A New York based business consultancy and its CEO is unrepentant after violating San Francisco graffiti laws then lying and saying the vandalism was permitted.

As the Chron reports, ads for "global business consultancy" Blue Wolf appeared on San Francisco sidewalks this week, urging attendees of the Dreamforce conference to read their "State of Salesforce" report.

As loyal readers know, stuff like that's frowned upon in SF, and is considered a violation by the Department of Public Works.

But, wait! According to a Blue Wolf spokesperson who spoke with the Chron, "We have the appropriate permits.” Are SF's streets for sale after all?

Well, we can't answer that in the general sense, but DPW spokesperson (and former Chron scribe herself) Rachel Gordon tells her former colleagues at the paper that the Blue Wolfer is fibbing, and that “We don’t allow advertising on our sidewalks. Our sidewalks are not billboards...It’s essentially advertising on our public property, which is against the law.”

Gordon says that she had contacted the ad agency — an Ohio company called CivitasNow — that did the defacing deeds, and was told that they "had tried to contact several city departments to get permission to post the logos, but was rebuffed"...and apparently decided to go ahead and start writing on sidewalks anyway. Now the company is scrambling to remove the ads, even as the City Attorney’s office mulls action against the company.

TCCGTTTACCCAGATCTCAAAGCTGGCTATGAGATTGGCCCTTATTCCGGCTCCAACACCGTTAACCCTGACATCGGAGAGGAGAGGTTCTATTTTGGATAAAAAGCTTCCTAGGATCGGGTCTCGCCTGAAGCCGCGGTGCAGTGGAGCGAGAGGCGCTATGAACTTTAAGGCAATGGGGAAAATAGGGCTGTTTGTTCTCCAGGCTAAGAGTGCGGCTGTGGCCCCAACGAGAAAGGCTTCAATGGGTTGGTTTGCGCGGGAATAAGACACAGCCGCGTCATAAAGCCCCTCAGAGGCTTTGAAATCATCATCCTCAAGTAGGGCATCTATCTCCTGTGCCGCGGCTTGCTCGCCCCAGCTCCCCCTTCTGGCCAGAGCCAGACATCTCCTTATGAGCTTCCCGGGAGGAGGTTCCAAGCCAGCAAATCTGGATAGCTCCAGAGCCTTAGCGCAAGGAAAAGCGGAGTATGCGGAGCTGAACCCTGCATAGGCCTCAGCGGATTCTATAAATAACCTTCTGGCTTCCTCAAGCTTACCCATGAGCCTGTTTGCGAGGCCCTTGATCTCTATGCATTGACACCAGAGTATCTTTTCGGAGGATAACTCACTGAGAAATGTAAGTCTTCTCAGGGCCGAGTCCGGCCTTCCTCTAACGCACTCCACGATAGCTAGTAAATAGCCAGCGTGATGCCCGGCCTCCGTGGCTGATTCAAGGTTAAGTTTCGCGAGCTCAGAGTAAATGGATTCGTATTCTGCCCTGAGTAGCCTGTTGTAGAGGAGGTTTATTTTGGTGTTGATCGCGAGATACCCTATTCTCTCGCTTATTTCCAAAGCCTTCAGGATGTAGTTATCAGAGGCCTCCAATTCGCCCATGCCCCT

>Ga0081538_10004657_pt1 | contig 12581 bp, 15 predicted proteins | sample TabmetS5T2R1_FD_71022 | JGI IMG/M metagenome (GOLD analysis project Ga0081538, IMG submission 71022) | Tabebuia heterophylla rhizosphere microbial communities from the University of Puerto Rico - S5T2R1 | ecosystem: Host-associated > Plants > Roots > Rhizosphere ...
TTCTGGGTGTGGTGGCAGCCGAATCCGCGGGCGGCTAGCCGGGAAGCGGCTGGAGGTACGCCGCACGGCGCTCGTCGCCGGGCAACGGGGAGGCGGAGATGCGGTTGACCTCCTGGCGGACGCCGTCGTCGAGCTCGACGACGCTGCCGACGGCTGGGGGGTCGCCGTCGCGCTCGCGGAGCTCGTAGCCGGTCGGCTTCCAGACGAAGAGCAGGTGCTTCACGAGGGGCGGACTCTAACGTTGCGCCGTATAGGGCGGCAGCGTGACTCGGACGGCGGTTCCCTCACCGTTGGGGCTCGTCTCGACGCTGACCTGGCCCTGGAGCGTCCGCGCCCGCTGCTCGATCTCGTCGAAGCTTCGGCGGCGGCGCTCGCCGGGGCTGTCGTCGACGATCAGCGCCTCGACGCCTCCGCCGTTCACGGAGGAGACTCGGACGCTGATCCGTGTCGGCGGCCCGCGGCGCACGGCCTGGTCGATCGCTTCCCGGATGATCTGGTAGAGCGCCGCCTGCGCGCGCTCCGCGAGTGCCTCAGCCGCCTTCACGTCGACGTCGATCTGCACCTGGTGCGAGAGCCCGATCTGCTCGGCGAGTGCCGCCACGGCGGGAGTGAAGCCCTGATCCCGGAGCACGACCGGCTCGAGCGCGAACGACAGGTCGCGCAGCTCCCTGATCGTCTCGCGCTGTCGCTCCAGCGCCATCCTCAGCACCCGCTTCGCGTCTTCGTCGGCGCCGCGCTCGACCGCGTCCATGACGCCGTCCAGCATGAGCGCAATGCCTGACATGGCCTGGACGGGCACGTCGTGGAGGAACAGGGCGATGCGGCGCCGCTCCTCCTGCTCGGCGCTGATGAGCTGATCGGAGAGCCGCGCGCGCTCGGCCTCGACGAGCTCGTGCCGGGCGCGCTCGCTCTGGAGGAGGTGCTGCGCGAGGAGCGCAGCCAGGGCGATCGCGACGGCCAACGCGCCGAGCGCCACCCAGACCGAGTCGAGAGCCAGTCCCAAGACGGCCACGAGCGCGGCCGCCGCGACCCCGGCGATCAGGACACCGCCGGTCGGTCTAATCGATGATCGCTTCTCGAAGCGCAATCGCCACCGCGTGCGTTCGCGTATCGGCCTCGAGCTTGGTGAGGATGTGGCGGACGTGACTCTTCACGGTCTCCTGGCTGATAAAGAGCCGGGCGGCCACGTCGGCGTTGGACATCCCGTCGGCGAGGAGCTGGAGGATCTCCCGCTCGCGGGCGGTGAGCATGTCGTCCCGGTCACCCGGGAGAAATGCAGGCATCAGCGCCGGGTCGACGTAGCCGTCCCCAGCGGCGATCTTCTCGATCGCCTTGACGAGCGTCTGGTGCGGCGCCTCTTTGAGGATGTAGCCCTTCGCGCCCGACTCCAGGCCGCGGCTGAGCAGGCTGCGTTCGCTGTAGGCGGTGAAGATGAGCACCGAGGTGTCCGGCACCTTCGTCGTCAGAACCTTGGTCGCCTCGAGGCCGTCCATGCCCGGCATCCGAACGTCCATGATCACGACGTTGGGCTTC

Of course, this story wouldn't be complete without someone with the letters "CEO" in their title acting like a choad, would it? Today's entitled ass is Blue Wolf CEO Eric Berridge, who is not only retweeting shots of the illicit ads, but told the Chron that he thinks the ads are "great for the city of San Francisco." (How so, he did not elaborate.)

“I’m sure that it will all work itself out," he told the paper. "Everyone seems to be enjoying it. We went through the proper channels," which you know because you have read this far is not true.

Also, "Everyone?"

It seems like Berridge and Blue Wolf feel comfortable blowing the issue off because the ads are "all chalk based...So they do wash off," as a spokesperson said. So perhaps Berridge is right and this is no big deal? Not to City Attorny's office spokesperson Matt Dorsey, who says that “If you do it, who is stop[ing] other people from doing it...It also send[s] a message to people who may not be using chalk — to people who are doing all sorts of graffiti vandalism.”

And, unfortunately, the Chron and this blog post right here also add to the ad problem, as Dorsey notes that "part of the nature of guerilla marketing is that even defying the law is getting them publicity.” But is all publicity good publicity? I dunno, ask Greg Gopman!